9 The Assembly accordingly believes, along with the OECD, that social protection measures should be appropriately designed to support adjustment and minimise the fear of short-term unemployment. Thus, relatively generous unemployment benefits can be paid as long as there are strong and well-conceived incentives to seek work along with practical efforts to retrain and upskill. There should be close monitoring and timely support for the unemployed and their search efforts by employment services. Those receiving benefits not related to employment should also be quickly helped to get back into the labour market. In particular, family-friendly policies should target single parents, for example with appropriate tax incentives, optimum parental leave and improved child-care facilities.
10 As for labour market rigidities, the OECD believes that employers will accept regulations as long as their impact is predictable in terms, for example, of the cost of hiring and firing staff. The example of the Netherlands is cited as good practice with regard to dismissal regulations, or that of Austria’s individual savings accounts into which employers have to pay a contribution and which employees can carry with them when changing employment.
11 The Assembly notes the creation of a European Globalisation Adjustment Fund by the European Union in December 2006 which will provide up to €500 million a year to help workers laid off as a result of globalisation to find new jobs. The fund will be used to help individuals in relation to their job search, personalised retraining, entrepreneurship or self-employment initiatives. The Assembly hopes that such initiatives will help reconcile European citizens with the ongoing process of European construction and commends this model to the wider Europe.
12 The Assembly firmly believes that the governments of the member states must control the nature and pace of the adjustments required to cope successfully with the impact of globalisation, grasping its opportunities and limiting its risks. Besides labour market flexibility, the policy agenda should include investment in innovation, research and development to ensure that Europe stays ahead in the production of high-value-added goods and services and deals successfully with such challenges as environmental protection, climate change and heath care. To promote positive adjustment, investment in social and educational policies should include lifelong education and training, support for upward mobility in case of restructuring and gender equity. The social partners must be fully involved; there is an essential role here for collective bargaining. Investment must be the result of a partnership between the public and private sectors so as to ensure adequate and timely provision of resources. More progressive taxation may be required, even on global transactions, not only to raise the necessary funds but also to ensure that the benefits of globalisation are fairly distributed. The gains from outsourcing and offshoring could be taxed to help finance adjustment programmes.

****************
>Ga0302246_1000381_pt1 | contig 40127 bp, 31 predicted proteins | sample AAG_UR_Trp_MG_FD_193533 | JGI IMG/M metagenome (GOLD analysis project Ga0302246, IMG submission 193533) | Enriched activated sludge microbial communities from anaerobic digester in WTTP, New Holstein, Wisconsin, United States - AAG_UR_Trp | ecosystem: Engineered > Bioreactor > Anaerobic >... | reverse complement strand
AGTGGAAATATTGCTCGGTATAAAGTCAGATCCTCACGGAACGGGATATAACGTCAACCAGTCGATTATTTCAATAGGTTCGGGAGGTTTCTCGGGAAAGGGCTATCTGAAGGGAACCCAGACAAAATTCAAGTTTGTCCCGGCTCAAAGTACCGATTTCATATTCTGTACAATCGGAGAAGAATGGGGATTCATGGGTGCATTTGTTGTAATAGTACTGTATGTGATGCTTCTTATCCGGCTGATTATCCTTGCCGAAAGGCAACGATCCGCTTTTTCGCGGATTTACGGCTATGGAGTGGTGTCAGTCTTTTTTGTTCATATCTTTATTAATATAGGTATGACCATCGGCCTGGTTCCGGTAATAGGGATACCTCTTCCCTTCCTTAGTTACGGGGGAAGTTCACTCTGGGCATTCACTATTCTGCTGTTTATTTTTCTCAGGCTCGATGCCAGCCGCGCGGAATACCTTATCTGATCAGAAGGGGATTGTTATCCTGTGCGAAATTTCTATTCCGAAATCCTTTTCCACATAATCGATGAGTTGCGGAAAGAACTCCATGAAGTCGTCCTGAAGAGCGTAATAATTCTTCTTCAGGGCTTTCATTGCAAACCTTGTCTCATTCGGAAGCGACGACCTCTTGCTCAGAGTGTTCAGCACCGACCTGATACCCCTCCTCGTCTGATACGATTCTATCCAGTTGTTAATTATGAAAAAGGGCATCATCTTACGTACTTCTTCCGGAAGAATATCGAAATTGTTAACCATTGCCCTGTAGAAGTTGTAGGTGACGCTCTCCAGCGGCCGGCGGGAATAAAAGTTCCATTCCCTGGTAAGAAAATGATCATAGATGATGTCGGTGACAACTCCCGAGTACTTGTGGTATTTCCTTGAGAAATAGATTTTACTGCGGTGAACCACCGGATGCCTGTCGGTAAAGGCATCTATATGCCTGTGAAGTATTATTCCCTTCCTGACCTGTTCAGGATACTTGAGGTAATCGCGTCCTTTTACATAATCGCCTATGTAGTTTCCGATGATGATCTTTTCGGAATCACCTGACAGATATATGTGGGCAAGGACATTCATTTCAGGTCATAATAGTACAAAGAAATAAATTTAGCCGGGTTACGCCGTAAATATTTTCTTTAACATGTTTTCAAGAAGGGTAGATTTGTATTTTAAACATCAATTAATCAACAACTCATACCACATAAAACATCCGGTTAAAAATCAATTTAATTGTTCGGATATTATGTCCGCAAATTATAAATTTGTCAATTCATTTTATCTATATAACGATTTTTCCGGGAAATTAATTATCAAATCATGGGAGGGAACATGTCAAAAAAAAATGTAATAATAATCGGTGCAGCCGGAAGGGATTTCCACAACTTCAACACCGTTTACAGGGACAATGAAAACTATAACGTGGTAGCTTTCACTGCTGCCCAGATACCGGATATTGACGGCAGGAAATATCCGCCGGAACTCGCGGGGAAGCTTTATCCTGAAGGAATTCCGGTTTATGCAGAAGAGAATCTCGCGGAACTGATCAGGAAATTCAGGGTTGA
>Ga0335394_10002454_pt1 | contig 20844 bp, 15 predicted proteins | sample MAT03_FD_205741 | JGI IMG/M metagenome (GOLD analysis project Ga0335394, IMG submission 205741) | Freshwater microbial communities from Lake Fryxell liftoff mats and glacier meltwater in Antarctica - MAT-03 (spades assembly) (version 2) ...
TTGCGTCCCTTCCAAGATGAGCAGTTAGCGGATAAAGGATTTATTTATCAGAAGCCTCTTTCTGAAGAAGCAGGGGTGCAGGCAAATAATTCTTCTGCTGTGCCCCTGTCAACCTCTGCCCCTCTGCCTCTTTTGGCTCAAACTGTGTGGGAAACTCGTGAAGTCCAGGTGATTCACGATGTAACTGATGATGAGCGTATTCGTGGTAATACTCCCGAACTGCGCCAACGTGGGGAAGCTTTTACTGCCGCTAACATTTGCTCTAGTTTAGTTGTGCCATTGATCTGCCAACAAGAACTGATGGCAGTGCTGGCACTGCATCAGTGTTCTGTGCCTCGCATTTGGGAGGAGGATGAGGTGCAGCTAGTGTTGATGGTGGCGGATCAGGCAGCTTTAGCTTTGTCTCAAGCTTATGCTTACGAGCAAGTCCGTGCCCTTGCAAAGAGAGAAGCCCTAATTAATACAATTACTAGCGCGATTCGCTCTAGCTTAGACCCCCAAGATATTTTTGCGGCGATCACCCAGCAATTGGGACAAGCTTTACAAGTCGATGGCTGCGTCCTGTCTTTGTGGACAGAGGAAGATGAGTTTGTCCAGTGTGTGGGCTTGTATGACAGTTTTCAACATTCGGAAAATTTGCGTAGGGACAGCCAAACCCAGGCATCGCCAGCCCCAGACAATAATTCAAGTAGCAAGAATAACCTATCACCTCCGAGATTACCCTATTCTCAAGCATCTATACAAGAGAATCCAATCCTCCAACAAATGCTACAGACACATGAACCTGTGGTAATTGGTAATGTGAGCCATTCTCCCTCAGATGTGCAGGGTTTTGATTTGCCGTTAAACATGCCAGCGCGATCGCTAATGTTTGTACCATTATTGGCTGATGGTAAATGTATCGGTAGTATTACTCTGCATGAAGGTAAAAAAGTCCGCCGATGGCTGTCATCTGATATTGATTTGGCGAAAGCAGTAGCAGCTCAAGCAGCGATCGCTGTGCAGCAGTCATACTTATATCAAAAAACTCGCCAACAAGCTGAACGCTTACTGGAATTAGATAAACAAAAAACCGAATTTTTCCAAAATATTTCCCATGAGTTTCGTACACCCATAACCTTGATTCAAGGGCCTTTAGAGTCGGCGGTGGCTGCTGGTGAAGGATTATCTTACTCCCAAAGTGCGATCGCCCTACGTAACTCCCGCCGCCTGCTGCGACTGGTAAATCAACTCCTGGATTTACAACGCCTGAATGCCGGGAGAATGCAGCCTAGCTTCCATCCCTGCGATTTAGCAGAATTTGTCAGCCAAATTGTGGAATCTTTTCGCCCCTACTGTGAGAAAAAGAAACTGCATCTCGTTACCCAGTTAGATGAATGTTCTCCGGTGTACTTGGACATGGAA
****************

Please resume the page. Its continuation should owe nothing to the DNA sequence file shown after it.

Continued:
13 Globalisation will increase international competition for investment, notably between developed countries and emerging economies like Brazil, the Russian Federation, India, and China. Therefore, the European countries must ensure that their strategy to attract foreign investment is effective, not least through appropriate fiscal policies and by providing a highly qualified and motivated labour force.
14 Globalisation also offers opportunities to criminals, including terrorists, to mask their illegal gains and transactions through money laundering and tax havens. The Council of Europe, through its Group of States against Corruption (GRECO) and its work to combat money laundering (Moneyval), is at the forefront of international efforts to fight this scourge in close co-operation with the OECD, among other organisations. The Assembly calls for this work to be stepped up. The OECD Convention on Combating Bribery of Foreign Public Officials in International Business Transactions (“Anti-Corruption Convention”) of 1997 was a major achievement, only marred by a lack of implementation by certain countries.
15 Dealing with the problems brought about by globalisation requires the building of a political and social consensus based on shared values. There is an urgent need for Europe’s leaders to offer a vision that combines prosperity and social protection in the new economic world – it can certainly be done, and the debate should not be left to those who say otherwise. Globalisation offers opportunities to everyone and it can be harnessed to help the next generation of Europeans build on the values that the Council of Europe holds dear. This can only happen through change and adaptation and Europe’s diversity offers many examples of how this can be done successfully, with a view to generating the optimism and vitality that today’s world economy requires.